|Western sheep herding. Library of Congress.|
The dispute centered largely on the use of the public lands in Idaho, as it did in other Western states. Sheep came early to Idaho, arriving in 1860 with the first Mormon colonies along the southeastern border. These small flocks generally produced meat and wool only for local consumption, as did the cattle operations that followed the gold discoveries of 1861-1863.
However, with vast amounts of open range, cattlemen soon looked further afield. By the early- to mid-1870s, Idaho stockmen were trailing many thousands of cattle to railway terminals in Nevada and Wyoming. Sheep bands had also expanded, although not nearly so much as cattle herds. Even so, sheep holdings had become large enough to gain the attention, and ire, of resident cattlemen.
Thus, in 1875, the state passed the first regional “Two Mile Limit” laws, prohibiting the grazing of sheep on range "traditionally" used for cattle [blog, Dec 13.] By 1887, the law had expanded from an initial three counties to the entire state.
Challenges all the way to the U. S. Supreme Court upheld the law, as long as the restriction followed a "first-come, first served" rule for cattle or sheep or, oddly enough, horses. Equitable in theory, the law favored cattle in practice. Until the railroad arrived, large-scale sheep raising was impractical. Long-distance wagon shipment of wool cost too much, and sheep cannot "walk to market" as easily as cattle.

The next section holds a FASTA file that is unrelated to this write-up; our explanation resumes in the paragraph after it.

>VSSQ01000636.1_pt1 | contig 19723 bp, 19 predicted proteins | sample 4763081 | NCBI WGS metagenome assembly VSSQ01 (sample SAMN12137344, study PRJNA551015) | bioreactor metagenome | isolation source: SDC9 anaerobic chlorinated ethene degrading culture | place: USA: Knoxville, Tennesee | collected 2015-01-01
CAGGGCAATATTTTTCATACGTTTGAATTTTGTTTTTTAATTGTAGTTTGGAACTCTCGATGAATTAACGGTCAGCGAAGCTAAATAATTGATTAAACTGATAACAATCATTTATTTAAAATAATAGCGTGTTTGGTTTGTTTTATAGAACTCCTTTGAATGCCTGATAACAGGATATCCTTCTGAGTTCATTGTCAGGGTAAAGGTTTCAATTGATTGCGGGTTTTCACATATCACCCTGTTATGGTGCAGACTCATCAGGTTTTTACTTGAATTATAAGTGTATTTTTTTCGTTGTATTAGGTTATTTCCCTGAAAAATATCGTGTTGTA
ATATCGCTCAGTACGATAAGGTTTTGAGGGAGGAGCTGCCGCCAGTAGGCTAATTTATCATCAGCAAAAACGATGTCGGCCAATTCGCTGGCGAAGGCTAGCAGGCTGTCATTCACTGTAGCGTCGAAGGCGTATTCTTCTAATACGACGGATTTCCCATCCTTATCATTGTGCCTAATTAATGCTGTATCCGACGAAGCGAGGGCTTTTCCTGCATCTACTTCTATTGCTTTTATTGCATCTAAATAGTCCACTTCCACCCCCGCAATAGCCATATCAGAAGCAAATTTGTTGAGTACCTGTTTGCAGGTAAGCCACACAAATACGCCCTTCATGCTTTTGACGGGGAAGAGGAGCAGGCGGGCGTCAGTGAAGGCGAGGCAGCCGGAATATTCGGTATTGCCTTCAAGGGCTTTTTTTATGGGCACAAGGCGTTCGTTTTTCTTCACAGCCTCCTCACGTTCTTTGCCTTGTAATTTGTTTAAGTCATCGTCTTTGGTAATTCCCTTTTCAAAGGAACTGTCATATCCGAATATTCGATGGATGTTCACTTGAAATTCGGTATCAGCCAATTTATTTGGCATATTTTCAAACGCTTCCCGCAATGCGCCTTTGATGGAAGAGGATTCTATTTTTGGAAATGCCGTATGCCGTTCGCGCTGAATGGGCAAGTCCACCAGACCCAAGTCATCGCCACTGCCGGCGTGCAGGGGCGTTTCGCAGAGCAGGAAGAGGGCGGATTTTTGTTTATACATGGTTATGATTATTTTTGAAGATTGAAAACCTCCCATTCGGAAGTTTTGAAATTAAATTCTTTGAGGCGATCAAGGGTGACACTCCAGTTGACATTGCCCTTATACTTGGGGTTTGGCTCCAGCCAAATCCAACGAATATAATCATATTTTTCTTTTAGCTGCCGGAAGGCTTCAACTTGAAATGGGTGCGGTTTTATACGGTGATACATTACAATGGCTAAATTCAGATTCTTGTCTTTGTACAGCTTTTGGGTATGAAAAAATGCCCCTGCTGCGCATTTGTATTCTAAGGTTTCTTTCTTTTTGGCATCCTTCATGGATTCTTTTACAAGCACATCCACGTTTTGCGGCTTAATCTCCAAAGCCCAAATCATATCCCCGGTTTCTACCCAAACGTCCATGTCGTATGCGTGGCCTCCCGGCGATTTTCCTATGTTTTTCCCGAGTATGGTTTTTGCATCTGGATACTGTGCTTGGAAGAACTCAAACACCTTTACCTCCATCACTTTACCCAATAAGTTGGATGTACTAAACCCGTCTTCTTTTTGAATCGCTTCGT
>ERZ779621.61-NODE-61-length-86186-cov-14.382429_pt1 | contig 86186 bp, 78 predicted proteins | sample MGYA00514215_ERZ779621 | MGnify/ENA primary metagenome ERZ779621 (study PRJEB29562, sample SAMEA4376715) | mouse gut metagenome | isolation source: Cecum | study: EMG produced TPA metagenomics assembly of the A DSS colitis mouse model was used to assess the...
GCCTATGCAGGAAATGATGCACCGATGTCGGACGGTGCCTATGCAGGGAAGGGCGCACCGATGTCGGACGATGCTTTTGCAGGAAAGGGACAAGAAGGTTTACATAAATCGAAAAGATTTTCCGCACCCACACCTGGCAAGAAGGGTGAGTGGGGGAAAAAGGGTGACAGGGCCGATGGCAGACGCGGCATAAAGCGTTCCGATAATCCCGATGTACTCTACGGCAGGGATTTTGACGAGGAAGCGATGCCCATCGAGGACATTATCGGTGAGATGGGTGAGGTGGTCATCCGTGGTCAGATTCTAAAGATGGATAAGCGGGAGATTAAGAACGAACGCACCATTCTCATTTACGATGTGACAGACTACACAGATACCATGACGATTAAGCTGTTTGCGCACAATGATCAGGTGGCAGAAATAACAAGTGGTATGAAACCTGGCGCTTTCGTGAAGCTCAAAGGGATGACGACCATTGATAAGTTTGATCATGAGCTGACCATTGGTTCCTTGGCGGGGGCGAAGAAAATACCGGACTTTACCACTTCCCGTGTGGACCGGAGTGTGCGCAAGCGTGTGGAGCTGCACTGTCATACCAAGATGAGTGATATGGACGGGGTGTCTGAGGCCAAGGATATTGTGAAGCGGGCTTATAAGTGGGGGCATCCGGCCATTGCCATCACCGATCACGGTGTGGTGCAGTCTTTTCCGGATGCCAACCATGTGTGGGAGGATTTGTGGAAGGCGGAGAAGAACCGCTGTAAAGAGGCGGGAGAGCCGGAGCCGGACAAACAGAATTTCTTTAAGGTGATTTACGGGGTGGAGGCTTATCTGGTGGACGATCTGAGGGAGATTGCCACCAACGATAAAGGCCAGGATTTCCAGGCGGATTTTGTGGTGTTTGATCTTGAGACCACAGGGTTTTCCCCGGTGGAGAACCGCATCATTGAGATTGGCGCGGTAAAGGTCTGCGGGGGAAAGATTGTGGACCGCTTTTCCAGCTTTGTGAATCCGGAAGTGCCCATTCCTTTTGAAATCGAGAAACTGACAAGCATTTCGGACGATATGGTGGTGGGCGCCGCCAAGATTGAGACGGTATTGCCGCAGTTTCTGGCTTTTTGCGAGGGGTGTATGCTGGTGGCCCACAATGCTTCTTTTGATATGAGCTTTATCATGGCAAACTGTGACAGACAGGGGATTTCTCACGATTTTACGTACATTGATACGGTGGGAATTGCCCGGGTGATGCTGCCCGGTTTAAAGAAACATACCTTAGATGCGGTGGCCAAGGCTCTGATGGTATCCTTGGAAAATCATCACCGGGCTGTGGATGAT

Then the railroad arrived, and sheep flocks grew (as did cattle herds), and crowded the range. Stockmen even pushed into forested lands. Idaho had no widespread range wars, but isolated shootings of sheepmen, and of cowboys, did happen. Back-and-forth slaughters of cattle and sheep were much more common.
|Sheep in the forest. U. S. Forest Service.|
The Fleming brothers had brought sheep to the American Falls range before 1884, and by then they had five thousand head. Despite death threats and harassment of their stock, they had hung on … and now, ten years later, one brother was dead. With plenty of known suspects, the Idaho Statesman confidently reported (April 3, 1894), “It is only a question of a short time when they will be placed under arrest.”
Law officers promised quick results, and soon had four cattlemen in jail. However, in those days before scientific criminology, officials had no way – other than some muddled tracks and, apparently, vague rumors – to connect the suspects to the crime. A week later, the newspaper reported that the men had been released for lack of evidence.
Although the Governor offered a $500 reward for information on the murder (Idaho Statesman, April 21, 1894), nothing further was learned until an unrelated court appearance took a bizarre twist. During a trial for cattle rustling, the defendant claimed (Statesman, January 31, 1895) that he had witnessed the murder. He testified that three of the four men arrested and released earlier had indeed done the shooting. However, later investigation proved that the claimant was in McCammon, fifty miles away, on the actual day of the murder.
No one was ever convicted for the murder of Hugh Fleming.
|Byron DeLos Lusk, Golden Cattle Kingdoms of Idaho, Masters thesis, Utah State University, Logan (1978).|
|"Omaechevarria vs. State of Idaho, 246 U.S. 343 (1918), Omaechevarria vs. State of Idaho No. 102" U. S. Supreme Court case (March 18, 1918).|